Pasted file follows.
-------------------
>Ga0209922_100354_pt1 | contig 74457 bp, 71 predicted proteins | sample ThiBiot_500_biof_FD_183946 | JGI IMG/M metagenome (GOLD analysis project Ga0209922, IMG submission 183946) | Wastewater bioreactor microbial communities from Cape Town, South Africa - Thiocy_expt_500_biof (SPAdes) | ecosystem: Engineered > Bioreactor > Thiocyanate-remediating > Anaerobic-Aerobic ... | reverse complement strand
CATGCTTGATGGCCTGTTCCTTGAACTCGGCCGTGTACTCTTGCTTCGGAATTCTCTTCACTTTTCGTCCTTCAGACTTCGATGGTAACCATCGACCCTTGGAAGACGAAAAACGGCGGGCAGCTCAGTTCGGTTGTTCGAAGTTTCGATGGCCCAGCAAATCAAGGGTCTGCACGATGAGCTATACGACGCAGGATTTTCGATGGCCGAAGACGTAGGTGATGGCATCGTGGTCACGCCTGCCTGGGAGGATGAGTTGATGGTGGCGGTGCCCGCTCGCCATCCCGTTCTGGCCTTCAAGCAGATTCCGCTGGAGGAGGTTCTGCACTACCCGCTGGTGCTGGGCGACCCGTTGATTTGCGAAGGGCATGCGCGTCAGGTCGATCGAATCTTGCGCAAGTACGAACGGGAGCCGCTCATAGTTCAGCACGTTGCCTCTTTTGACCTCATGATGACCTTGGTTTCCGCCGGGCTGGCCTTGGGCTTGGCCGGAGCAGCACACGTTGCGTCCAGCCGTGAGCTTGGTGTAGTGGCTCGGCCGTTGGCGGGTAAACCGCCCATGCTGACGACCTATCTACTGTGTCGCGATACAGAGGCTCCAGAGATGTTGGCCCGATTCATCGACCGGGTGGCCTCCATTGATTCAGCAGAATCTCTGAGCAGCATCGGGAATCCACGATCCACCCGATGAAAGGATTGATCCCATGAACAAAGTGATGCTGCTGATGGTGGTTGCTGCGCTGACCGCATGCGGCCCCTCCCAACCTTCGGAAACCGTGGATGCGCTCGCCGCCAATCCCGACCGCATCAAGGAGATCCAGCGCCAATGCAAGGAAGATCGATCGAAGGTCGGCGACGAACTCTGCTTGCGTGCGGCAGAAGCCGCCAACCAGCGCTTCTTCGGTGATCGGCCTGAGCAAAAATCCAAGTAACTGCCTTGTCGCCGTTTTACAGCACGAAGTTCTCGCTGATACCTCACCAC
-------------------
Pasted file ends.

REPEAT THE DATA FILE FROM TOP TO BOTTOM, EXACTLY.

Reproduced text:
>Ga0209922_100354_pt1 | contig 74457 bp, 71 predicted proteins | sample ThiBiot_500_biof_FD_183946 | JGI IMG/M metagenome (GOLD analysis project Ga0209922, IMG submission 183946) | Wastewater bioreactor microbial communities from Cape Town, South Africa - Thiocy_expt_500_biof (SPAdes) | ecosystem: Engineered > Bioreactor > Thiocyanate-remediating > Anaerobic-Aerobic ... | reverse complement strand
CATGCTTGATGGCCTGTTCCTTGAACTCGGCCGTGTACTCTTGCTTCGGAATTCTCTTCACTTTTCGTCCTTCAGACTTCGATGGTAACCATCGACCCTTGGAAGACGAAAAACGGCGGGCAGCTCAGTTCGGTTGTTCGAAGTTTCGATGGCCCAGCAAATCAAGGGTCTGCACGATGAGCTATACGACGCAGGATTTTCGATGGCCGAAGACGTAGGTGATGGCATCGTGGTCACGCCTGCCTGGGAGGATGAGTTGATGGTGGCGGTGCCCGCTCGCCATCCCGTTCTGGCCTTCAAGCAGATTCCGCTGGAGGAGGTTCTGCACTACCCGCTGGTGCTGGGCGACCCGTTGATTTGCGAAGGGCATGCGCGTCAGGTCGATCGAATCTTGCGCAAGTACGAACGGGAGCCGCTCATAGTTCAGCACGTTGCCTCTTTTGACCTCATGATGACCTTGGTTTCCGCCGGGCTGGCCTTGGGCTTGGCCGGAGCAGCACACGTTGCGTCCAGCCGTGAGCTTGGTGTAGTGGCTCGGCCGTTGGCGGGTAAACCGCCCATGCTGACGACCTATCTACTGTGTCGCGATACAGAGGCTCCAGAGATGTTGGCCCGATTCATCGACCGGGTGGCCTCCATTGATTCAGCAGAATCTCTGAGCAGCATCGGGAATCCACGATCCACCCGATGAAAGGATTGATCCCATGAACAAAGTGATGCTGCTGATGGTGGTTGCTGCGCTGACCGCATGCGGCCCCTCCCAACCTTCGGAAACCGTGGATGCGCTCGCCGCCAATCCCGACCGCATCAAGGAGATCCAGCGCCAATGCAAGGAAGATCGATCGAAGGTCGGCGACGAACTCTGCTTGCGTGCGGCAGAAGCCGCCAACCAGCGCTTCTTCGGTGATCGGCCTGAGCAAAAATCCAAGTAACTGCCTTGTCGCCGTTTTACAGCACGAAGTTCTCGCTGATACCTCACCAC